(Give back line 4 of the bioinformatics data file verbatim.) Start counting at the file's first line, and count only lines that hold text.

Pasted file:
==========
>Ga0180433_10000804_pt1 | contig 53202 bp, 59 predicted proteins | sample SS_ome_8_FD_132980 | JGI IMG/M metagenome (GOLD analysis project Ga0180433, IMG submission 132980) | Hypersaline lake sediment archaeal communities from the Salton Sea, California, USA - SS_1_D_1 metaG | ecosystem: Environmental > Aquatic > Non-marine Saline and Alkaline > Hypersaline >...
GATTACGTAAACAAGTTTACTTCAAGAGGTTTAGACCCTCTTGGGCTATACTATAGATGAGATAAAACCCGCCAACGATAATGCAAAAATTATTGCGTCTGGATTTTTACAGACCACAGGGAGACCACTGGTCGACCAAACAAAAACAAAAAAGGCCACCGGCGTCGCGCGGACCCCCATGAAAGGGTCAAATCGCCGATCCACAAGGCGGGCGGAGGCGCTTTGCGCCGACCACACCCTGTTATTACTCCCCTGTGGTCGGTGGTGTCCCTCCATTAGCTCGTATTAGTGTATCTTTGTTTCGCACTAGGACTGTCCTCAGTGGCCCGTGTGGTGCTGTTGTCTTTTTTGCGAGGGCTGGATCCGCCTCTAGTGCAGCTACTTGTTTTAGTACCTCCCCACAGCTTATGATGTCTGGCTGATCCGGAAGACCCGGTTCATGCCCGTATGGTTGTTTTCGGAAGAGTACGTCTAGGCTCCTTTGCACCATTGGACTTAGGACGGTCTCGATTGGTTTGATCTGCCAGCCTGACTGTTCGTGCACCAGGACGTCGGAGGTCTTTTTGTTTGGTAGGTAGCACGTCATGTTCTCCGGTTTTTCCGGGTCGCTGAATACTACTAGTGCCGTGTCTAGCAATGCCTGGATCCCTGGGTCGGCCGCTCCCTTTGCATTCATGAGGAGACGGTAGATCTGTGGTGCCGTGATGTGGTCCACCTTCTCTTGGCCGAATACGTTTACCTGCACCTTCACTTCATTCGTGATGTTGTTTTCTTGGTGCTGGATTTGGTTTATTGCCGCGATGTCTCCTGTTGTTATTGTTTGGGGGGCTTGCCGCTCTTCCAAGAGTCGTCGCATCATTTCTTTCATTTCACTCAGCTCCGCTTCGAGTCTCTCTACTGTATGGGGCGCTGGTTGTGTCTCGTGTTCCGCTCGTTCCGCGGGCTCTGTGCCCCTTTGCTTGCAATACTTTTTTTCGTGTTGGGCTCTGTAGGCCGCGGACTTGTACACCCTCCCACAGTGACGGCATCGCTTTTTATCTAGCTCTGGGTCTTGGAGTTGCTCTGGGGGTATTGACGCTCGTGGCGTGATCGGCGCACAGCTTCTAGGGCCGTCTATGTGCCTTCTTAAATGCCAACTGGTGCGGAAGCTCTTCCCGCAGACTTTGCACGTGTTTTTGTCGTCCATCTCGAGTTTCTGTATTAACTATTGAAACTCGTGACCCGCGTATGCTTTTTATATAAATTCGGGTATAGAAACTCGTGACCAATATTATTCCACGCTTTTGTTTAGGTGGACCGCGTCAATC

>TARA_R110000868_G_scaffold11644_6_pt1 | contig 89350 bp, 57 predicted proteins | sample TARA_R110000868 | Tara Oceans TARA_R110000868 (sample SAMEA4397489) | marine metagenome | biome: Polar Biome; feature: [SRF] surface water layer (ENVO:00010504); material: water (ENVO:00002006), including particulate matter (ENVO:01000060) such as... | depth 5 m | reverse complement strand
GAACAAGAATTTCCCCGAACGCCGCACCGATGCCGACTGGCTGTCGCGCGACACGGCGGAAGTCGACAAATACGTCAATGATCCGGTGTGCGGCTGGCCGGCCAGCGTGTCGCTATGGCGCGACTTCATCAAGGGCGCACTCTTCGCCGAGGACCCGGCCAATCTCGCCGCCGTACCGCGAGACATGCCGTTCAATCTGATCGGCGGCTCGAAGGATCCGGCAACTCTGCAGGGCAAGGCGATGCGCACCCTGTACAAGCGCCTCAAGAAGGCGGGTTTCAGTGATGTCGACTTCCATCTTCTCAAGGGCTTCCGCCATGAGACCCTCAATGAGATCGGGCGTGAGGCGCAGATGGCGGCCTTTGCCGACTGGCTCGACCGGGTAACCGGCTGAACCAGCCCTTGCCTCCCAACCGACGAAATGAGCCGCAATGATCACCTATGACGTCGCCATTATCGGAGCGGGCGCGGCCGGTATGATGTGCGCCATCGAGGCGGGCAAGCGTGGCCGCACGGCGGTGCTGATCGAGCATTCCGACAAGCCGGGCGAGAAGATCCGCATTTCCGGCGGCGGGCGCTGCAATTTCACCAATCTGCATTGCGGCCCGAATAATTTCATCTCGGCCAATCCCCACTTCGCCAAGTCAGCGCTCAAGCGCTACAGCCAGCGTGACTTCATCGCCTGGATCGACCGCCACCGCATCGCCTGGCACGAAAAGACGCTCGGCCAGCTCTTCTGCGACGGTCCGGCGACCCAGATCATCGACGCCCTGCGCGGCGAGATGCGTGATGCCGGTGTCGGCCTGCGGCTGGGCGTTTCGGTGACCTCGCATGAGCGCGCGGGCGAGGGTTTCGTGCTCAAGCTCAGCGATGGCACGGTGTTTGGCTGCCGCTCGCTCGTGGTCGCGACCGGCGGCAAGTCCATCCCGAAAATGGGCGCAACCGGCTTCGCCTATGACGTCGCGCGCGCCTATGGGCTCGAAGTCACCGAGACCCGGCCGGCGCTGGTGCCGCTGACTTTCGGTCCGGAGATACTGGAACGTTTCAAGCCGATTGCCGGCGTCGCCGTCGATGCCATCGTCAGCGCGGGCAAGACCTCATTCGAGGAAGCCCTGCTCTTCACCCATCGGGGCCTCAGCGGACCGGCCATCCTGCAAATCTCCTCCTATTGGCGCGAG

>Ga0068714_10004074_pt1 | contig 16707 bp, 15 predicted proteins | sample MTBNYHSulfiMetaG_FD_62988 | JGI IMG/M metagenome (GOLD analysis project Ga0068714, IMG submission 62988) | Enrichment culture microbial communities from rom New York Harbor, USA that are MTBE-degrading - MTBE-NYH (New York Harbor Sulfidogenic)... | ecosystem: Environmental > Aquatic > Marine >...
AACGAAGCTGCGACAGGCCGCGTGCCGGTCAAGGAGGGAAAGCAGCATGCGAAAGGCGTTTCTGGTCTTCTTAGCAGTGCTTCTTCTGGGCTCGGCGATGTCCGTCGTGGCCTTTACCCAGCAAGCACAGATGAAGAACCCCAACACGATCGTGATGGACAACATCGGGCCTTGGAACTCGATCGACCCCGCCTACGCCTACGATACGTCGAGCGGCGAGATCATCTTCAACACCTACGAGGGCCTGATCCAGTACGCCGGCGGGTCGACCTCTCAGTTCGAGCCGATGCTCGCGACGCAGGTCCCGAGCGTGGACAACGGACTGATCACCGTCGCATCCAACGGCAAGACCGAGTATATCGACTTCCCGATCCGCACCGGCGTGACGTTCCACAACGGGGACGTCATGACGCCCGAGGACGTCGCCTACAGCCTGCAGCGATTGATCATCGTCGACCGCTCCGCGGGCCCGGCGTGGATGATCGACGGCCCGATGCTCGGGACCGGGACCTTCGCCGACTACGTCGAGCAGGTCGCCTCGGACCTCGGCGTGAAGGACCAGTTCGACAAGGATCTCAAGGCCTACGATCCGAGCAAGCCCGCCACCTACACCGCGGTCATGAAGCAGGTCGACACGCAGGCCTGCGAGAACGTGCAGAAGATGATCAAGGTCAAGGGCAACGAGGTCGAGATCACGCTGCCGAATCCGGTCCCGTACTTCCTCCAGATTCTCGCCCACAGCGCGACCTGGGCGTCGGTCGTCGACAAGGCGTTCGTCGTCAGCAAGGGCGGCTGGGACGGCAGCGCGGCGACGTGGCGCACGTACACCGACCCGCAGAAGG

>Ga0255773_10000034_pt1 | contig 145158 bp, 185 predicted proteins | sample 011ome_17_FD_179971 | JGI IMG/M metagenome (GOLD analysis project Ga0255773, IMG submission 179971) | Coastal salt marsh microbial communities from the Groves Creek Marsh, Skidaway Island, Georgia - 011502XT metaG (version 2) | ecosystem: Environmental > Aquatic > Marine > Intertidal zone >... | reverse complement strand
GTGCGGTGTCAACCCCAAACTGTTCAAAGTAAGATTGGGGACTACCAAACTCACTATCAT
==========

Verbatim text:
GAACAAGAATTTCCCCGAACGCCGCACCGATGCCGACTGGCTGTCGCGCGACACGGCGGAAGTCGACAAATACGTCAATGATCCGGTGTGCGGCTGGCCGGCCAGCGTGTCGCTATGGCGCGACTTCATCAAGGGCGCACTCTTCGCCGAGGACCCGGCCAATCTCGCCGCCGTACCGCGAGACATGCCGTTCAATCTGATCGGCGGCTCGAAGGATCCGGCAACTCTGCAGGGCAAGGCGATGCGCACCCTGTACAAGCGCCTCAAGAAGGCGGGTTTCAGTGATGTCGACTTCCATCTTCTCAAGGGCTTCCGCCATGAGACCCTCAATGAGATCGGGCGTGAGGCGCAGATGGCGGCCTTTGCCGACTGGCTCGACCGGGTAACCGGCTGAACCAGCCCTTGCCTCCCAACCGACGAAATGAGCCGCAATGATCACCTATGACGTCGCCATTATCGGAGCGGGCGCGGCCGGTATGATGTGCGCCATCGAGGCGGGCAAGCGTGGCCGCACGGCGGTGCTGATCGAGCATTCCGACAAGCCGGGCGAGAAGATCCGCATTTCCGGCGGCGGGCGCTGCAATTTCACCAATCTGCATTGCGGCCCGAATAATTTCATCTCGGCCAATCCCCACTTCGCCAAGTCAGCGCTCAAGCGCTACAGCCAGCGTGACTTCATCGCCTGGATCGACCGCCACCGCATCGCCTGGCACGAAAAGACGCTCGGCCAGCTCTTCTGCGACGGTCCGGCGACCCAGATCATCGACGCCCTGCGCGGCGAGATGCGTGATGCCGGTGTCGGCCTGCGGCTGGGCGTTTCGGTGACCTCGCATGAGCGCGCGGGCGAGGGTTTCGTGCTCAAGCTCAGCGATGGCACGGTGTTTGGCTGCCGCTCGCTCGTGGTCGCGACCGGCGGCAAGTCCATCCCGAAAATGGGCGCAACCGGCTTCGCCTATGACGTCGCGCGCGCCTATGGGCTCGAAGTCACCGAGACCCGGCCGGCGCTGGTGCCGCTGACTTTCGGTCCGGAGATACTGGAACGTTTCAAGCCGATTGCCGGCGTCGCCGTCGATGCCATCGTCAGCGCGGGCAAGACCTCATTCGAGGAAGCCCTGCTCTTCACCCATCGGGGCCTCAGCGGACCGGCCATCCTGCAAATCTCCTCCTATTGGCGCGAG